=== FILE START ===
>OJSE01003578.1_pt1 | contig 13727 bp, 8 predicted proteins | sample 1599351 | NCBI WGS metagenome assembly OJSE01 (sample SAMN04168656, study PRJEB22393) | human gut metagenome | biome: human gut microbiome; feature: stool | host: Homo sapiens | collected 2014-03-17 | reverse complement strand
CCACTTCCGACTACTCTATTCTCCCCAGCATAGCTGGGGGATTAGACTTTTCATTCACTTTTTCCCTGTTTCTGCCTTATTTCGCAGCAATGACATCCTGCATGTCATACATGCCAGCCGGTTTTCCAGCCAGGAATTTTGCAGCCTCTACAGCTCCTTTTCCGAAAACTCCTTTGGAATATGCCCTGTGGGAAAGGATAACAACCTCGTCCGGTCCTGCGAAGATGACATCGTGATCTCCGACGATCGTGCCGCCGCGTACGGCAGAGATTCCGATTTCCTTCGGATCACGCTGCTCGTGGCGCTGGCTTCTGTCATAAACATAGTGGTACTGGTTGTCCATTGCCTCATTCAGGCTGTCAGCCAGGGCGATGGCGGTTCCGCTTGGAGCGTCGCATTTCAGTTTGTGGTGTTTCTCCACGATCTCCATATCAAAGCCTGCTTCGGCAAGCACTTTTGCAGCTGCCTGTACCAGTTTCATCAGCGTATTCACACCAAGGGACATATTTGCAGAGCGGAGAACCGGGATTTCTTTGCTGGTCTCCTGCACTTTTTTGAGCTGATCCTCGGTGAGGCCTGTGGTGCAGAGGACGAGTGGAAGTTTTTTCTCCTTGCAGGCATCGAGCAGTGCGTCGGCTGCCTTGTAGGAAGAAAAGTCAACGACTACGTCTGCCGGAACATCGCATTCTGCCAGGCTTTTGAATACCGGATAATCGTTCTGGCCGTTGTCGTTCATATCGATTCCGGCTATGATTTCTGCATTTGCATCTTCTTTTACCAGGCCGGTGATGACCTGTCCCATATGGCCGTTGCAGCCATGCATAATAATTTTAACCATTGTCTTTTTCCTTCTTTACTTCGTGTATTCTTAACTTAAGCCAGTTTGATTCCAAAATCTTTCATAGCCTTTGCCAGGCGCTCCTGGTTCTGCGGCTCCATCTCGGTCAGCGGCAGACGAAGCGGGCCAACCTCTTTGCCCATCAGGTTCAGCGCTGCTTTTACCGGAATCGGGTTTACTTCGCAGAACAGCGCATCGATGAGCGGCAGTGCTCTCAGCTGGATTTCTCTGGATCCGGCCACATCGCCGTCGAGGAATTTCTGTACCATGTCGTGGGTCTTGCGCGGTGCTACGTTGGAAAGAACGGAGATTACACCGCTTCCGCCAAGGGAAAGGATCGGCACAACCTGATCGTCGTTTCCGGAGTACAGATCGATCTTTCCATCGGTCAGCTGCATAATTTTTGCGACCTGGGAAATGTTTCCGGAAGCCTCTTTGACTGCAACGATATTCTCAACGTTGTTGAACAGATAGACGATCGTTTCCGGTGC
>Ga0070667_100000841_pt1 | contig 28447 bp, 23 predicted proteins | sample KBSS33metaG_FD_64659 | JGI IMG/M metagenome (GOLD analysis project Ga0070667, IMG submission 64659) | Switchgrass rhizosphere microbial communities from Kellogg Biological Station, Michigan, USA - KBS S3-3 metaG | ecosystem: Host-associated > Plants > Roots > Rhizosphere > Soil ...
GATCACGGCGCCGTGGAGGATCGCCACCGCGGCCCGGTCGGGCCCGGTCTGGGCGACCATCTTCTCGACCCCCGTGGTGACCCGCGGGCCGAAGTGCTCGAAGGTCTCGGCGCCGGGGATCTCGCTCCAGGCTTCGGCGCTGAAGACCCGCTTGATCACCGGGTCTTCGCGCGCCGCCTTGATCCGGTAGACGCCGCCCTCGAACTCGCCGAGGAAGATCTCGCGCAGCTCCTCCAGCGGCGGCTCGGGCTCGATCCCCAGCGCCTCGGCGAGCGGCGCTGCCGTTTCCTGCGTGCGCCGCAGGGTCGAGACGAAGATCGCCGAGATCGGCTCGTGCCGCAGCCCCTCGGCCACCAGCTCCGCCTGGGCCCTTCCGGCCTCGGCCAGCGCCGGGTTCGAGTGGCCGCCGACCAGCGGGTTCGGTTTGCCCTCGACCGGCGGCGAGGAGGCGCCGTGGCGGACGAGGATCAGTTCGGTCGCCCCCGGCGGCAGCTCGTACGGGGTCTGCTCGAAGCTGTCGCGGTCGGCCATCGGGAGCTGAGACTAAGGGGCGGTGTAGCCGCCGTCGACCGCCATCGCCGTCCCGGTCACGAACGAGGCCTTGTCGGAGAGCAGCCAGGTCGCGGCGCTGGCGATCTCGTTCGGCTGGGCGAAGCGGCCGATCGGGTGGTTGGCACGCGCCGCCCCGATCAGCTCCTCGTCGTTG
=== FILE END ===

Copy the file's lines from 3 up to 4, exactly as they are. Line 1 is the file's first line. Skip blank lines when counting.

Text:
>Ga0070667_100000841_pt1 | contig 28447 bp, 23 predicted proteins | sample KBSS33metaG_FD_64659 | JGI IMG/M metagenome (GOLD analysis project Ga0070667, IMG submission 64659) | Switchgrass rhizosphere microbial communities from Kellogg Biological Station, Michigan, USA - KBS S3-3 metaG | ecosystem: Host-associated > Plants > Roots > Rhizosphere > Soil ...
GATCACGGCGCCGTGGAGGATCGCCACCGCGGCCCGGTCGGGCCCGGTCTGGGCGACCATCTTCTCGACCCCCGTGGTGACCCGCGGGCCGAAGTGCTCGAAGGTCTCGGCGCCGGGGATCTCGCTCCAGGCTTCGGCGCTGAAGACCCGCTTGATCACCGGGTCTTCGCGCGCCGCCTTGATCCGGTAGACGCCGCCCTCGAACTCGCCGAGGAAGATCTCGCGCAGCTCCTCCAGCGGCGGCTCGGGCTCGATCCCCAGCGCCTCGGCGAGCGGCGCTGCCGTTTCCTGCGTGCGCCGCAGGGTCGAGACGAAGATCGCCGAGATCGGCTCGTGCCGCAGCCCCTCGGCCACCAGCTCCGCCTGGGCCCTTCCGGCCTCGGCCAGCGCCGGGTTCGAGTGGCCGCCGACCAGCGGGTTCGGTTTGCCCTCGACCGGCGGCGAGGAGGCGCCGTGGCGGACGAGGATCAGTTCGGTCGCCCCCGGCGGCAGCTCGTACGGGGTCTGCTCGAAGCTGTCGCGGTCGGCCATCGGGAGCTGAGACTAAGGGGCGGTGTAGCCGCCGTCGACCGCCATCGCCGTCCCGGTCACGAACGAGGCCTTGTCGGAGAGCAGCCAGGTCGCGGCGCTGGCGATCTCGTTCGGCTGGGCGAAGCGGCCGATCGGGTGGTTGGCACGCGCCGCCCCGATCAGCTCCTCGTCGTTG